Personal clinical experience depends on the activity and specific area of each professional, i.e., the number of procedures performed and their complexity in the context of heterogeneous clinical practice. In the case of implant dentistry, the clinical experience of professionals depends on the number of implants placed and interventions on more complex patients. As a result, professionals develop their skill and dexterity in implantology and have more knowledge about possible complications that may appear in the short, medium and long term.
In contrast, the maximum grade scientific evidence is beyond one’s own clinical experience and depends on the studies conducted to resolve clinical questions (such as, “What type of patients have a lower dental implant survival rate?”).
The studies that provide us with lower-grade evidence are descriptive studies about a case or series of cases, because the information is partial and not compared to information obtained from unexposed patients. The findings are observational and exposure is not assigned randomly, but by personal criteria or the therapeutic preferences of the physician or patient. There is no discussion of causality, so the results may coincide but are inconclusive.
Observational analytical studies and case-control or cohort studies yield medium-grade evidence, although they provide evidence of the effectiveness of interventions in routine conditions, as well as signs of the causality or attribution of the outcome to the intervention due to association or impact measurements. Potential confounders determined by exposure to an intervention, or possible biases or systematic errors, persist. That means, for example, that we can determine in analytical observational studies how many milled elements must be applied to achieve a better fit than with elements obtained by other methods of manufacture, such as casting or laser sintering, through the number needed to treat (NNT). However, we do not control the factors that determine whether a patient receives one type of element or another. Consequently, these studies are still subject to terms that are not always scientific or rational, but dependent on the preference of the physician or patient.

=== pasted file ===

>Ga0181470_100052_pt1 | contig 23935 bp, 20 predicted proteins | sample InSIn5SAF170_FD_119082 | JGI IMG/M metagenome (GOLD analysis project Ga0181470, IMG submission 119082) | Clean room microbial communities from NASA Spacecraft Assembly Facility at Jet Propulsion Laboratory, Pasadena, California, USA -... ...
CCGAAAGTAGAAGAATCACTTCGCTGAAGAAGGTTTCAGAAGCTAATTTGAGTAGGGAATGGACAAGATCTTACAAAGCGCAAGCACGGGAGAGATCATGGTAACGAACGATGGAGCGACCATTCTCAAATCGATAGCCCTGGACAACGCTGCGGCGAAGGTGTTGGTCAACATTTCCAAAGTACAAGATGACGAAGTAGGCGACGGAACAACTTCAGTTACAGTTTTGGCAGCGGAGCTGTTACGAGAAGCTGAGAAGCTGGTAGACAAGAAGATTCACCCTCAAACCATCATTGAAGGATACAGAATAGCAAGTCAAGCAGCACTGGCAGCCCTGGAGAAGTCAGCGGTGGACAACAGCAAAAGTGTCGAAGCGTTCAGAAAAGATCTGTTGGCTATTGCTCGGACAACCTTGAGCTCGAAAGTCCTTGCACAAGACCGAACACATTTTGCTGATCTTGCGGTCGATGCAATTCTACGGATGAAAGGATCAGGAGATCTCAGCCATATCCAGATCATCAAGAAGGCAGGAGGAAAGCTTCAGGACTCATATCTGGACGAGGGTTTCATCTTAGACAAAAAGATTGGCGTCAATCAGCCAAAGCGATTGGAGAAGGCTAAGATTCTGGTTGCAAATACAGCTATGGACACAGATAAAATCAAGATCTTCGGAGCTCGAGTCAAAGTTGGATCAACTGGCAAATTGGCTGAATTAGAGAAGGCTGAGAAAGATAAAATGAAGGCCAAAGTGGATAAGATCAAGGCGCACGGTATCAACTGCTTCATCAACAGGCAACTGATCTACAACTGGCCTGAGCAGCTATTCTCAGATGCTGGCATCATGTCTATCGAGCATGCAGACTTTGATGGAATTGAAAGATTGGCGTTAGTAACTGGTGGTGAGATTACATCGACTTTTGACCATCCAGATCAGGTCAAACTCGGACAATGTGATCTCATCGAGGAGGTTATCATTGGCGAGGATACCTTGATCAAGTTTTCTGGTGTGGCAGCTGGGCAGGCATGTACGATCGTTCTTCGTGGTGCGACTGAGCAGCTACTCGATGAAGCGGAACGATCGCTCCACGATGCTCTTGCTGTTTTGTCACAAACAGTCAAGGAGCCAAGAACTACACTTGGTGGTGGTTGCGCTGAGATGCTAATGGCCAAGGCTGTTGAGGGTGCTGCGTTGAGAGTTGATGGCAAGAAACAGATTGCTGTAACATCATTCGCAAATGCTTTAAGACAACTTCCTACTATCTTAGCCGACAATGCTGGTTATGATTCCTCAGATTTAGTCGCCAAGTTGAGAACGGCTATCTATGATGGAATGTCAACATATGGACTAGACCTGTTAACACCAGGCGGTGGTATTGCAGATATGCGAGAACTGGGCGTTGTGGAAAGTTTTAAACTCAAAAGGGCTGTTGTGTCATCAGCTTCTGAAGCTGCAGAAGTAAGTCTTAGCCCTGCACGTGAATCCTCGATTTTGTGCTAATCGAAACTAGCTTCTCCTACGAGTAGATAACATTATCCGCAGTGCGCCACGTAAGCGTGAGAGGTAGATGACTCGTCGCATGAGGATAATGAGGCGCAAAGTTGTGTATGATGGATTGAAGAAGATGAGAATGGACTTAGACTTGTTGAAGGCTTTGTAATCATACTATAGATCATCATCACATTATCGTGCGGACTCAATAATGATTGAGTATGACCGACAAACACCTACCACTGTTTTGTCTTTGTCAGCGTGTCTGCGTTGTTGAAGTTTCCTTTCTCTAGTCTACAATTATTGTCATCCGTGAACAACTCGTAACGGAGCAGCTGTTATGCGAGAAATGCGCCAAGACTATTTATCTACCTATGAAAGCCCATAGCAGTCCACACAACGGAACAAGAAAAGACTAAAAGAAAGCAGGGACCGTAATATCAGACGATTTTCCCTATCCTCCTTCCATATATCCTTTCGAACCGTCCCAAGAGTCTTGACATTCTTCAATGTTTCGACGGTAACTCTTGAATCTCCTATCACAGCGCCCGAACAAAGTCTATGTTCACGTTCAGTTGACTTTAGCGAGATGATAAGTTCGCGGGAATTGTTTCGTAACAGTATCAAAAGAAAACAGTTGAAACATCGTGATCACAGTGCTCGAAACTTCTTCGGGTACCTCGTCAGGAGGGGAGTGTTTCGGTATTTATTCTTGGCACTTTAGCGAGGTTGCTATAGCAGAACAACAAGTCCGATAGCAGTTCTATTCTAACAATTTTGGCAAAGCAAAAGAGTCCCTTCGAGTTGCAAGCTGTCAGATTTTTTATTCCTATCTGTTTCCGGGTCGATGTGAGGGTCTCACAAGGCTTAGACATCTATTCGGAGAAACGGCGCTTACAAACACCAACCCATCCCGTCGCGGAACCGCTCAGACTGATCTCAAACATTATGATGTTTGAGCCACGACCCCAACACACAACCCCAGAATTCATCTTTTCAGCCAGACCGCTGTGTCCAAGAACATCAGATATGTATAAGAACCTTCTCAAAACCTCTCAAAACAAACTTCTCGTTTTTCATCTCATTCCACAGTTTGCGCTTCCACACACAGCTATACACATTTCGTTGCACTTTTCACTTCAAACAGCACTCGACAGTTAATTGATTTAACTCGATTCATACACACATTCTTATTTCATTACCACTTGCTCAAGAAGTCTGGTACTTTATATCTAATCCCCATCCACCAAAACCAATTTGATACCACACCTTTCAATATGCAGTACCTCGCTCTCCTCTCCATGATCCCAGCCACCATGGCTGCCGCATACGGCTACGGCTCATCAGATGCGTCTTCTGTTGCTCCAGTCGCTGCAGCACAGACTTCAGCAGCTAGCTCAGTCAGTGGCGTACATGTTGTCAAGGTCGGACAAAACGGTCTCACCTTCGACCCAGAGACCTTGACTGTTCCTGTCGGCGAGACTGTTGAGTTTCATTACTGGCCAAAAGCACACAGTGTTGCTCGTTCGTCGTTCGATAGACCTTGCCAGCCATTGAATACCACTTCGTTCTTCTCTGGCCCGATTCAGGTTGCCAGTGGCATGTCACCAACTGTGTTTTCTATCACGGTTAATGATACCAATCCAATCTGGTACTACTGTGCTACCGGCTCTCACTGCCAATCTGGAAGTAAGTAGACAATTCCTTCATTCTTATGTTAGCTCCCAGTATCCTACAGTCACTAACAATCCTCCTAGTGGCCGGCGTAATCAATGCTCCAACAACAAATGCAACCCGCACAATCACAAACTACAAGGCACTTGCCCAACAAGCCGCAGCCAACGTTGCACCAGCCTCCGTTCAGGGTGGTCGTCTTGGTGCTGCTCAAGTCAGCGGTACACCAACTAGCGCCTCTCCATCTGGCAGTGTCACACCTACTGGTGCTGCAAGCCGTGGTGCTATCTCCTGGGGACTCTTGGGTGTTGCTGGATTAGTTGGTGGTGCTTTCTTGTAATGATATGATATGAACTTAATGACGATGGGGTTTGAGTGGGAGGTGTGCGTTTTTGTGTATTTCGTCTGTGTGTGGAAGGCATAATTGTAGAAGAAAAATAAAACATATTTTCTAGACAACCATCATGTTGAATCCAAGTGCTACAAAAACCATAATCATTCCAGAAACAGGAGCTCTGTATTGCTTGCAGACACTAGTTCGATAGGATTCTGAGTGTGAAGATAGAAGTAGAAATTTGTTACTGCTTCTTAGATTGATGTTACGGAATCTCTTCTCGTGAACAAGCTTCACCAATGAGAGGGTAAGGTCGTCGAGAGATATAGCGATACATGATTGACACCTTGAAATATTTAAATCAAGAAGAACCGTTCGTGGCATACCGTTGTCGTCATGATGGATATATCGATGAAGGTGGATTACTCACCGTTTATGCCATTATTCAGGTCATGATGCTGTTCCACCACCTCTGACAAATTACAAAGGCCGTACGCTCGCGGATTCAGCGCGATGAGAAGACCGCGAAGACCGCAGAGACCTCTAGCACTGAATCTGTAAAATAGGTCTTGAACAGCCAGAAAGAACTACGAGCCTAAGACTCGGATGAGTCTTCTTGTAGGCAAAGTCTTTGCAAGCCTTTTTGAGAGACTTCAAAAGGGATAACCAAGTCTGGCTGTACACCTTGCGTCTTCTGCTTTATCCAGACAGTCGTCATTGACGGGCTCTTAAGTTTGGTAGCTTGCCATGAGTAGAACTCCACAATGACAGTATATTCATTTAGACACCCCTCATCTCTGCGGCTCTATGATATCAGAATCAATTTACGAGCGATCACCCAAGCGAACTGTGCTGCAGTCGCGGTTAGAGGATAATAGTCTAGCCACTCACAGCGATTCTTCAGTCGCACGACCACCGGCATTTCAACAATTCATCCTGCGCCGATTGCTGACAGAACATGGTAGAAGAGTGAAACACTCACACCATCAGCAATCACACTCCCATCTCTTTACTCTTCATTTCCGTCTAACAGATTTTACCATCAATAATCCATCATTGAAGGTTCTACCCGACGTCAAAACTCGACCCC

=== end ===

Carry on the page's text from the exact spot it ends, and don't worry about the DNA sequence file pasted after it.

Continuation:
In contrast, experimental studies or clinical trials yield a higher grade of evidence, allowing us to determine the effectiveness of our interventions under concrete circumstances, as specified by strict selection criteria (inclusion and exclusion). The internal validity of such studies is optimal, but their external validity for other types of patients is limited or even questionable. It should be noted that such epidemiological studies are highly controlled and the monitoring of patients is strict, so better results can be obtained than those observed in routine clinical practice. However, intervention allocation confounders will be eliminated because allocation is random or randomized.
In order to continuously improve clinical care, we must increase not only our clinical experience, but research to achieve the maximum possible grade of evidence for the clinical question examined in our patients or populations, whether in observational epidemiological or experimental studies.